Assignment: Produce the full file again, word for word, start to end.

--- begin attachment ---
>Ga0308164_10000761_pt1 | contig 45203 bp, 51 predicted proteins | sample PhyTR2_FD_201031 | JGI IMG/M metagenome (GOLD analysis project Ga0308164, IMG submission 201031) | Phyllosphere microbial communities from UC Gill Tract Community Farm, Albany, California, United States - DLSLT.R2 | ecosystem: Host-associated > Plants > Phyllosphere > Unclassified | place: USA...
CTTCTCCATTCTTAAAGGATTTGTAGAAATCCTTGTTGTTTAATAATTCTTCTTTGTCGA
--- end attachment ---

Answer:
>Ga0308164_10000761_pt1 | contig 45203 bp, 51 predicted proteins | sample PhyTR2_FD_201031 | JGI IMG/M metagenome (GOLD analysis project Ga0308164, IMG submission 201031) | Phyllosphere microbial communities from UC Gill Tract Community Farm, Albany, California, United States - DLSLT.R2 | ecosystem: Host-associated > Plants > Phyllosphere > Unclassified | place: USA...
CTTCTCCATTCTTAAAGGATTTGTAGAAATCCTTGTTGTTTAATAATTCTTCTTTGTCGA